While in interior design the drapes can clash with the sofa and nobody gets hurt, in the garden when we design and make both aesthetic and technical decisions, we’re impacting living things and interdependent systems. We affect ecosystems and watersheds, not just our little patch of ground.
Similarly, when a building is constructed or the inside is redone, that design work is probably at its best on Day One. But a garden at its best is the result of years of informed care. The input of skilled landscape design, thoughtful installation, and informed long-term care all make contributions for a garden to really shine.
It doesn’t matter if this year is a drought year or one with abundant rainfall. If your garden is an investment meant for long-term gains, it needs to be able to weather drought conditions as well as take advantage of abundant rainfall. Since we can’t control the weather, our best bet is to plan for drought conditions and be ready to make use of those years that are less stressful water-wise.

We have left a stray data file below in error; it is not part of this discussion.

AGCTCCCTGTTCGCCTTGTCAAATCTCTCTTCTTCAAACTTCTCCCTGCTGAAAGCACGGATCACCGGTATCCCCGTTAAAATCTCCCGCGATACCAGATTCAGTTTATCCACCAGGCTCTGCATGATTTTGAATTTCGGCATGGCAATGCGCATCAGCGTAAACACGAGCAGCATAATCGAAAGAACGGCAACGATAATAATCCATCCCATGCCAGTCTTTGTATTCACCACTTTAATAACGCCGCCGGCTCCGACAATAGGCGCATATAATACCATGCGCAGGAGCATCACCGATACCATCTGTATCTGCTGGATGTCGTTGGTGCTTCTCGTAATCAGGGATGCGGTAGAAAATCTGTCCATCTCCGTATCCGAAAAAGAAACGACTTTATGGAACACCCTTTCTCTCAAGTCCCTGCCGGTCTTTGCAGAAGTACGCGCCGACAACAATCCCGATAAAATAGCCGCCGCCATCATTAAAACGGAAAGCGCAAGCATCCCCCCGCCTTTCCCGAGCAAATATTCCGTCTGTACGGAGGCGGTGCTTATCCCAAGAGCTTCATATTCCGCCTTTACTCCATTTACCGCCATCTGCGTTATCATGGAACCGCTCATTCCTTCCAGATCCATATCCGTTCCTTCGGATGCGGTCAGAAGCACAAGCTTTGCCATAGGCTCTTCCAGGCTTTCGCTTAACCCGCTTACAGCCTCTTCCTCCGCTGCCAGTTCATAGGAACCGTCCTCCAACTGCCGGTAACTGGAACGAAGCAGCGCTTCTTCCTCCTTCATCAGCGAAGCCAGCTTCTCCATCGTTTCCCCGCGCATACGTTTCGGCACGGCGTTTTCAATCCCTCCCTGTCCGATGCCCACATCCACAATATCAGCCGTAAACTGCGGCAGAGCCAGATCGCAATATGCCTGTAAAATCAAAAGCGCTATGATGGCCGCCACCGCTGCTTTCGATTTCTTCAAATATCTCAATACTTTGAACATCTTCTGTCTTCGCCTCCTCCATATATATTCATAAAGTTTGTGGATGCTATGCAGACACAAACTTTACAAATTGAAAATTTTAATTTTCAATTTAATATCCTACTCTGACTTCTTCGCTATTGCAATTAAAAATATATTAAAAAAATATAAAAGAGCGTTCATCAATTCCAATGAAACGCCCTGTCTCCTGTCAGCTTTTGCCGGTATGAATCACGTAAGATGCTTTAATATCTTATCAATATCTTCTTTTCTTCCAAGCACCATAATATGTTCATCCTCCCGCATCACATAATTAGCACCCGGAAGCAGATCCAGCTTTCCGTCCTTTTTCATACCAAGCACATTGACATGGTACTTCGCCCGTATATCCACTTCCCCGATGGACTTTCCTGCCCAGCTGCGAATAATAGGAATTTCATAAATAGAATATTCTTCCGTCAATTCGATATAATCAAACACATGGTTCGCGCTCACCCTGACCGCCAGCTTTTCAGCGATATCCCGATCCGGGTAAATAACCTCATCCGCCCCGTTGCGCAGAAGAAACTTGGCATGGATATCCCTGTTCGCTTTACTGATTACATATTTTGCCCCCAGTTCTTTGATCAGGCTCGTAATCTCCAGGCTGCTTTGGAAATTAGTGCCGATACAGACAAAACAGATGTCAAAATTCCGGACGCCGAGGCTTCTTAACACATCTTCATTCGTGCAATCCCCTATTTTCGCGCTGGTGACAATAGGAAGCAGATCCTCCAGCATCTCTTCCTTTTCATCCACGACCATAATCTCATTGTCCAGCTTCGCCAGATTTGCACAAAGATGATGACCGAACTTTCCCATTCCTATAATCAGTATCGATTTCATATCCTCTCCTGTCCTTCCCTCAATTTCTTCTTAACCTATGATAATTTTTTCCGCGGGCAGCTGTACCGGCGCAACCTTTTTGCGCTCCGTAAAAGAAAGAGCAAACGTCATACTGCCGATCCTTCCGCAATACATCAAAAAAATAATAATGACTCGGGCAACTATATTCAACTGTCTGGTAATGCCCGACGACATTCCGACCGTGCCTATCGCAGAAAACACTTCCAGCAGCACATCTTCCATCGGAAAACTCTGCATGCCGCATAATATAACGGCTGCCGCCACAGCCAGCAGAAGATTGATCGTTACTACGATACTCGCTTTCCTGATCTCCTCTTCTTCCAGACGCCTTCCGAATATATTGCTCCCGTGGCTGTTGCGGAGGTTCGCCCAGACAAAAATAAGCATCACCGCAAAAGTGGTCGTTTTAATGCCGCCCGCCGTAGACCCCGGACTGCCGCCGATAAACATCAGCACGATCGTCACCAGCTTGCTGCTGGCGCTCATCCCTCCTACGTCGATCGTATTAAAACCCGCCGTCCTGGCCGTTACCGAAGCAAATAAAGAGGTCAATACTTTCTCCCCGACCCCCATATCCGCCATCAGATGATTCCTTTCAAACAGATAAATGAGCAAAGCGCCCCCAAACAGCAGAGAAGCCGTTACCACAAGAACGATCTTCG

It might seem like a good start to merely select drought-tolerant plants or buy the suggestions on the many plant lists out there. In the context of drought and working for the health of our plants and gardens, there are many more variables for us to consider. The individuality of our gardens and our circumstances demand more forethought. We will discuss how the characteristics of the plants we choose affect our water use in the garden. We will look at things like longevity, planting seasons, the right plants for the right places, and other technical aspects of plant selection; the aesthetics and personal preferences of plant selection are up to you.
The plant section of our drought guide is a big one with big plans. We hope to nurture it along with the other sections so that your plant selections can grow up to be heartily resilient and rewarding. This section is not merely about what to plant, but also how we think through those choices, what various plant characteristics mean in the context of drought, and also how we might need to edit our gardens and let some things go.
CLICK ON THE TOPICS IN THE IMAGE BELOW TO EXPLORE EACH SECTION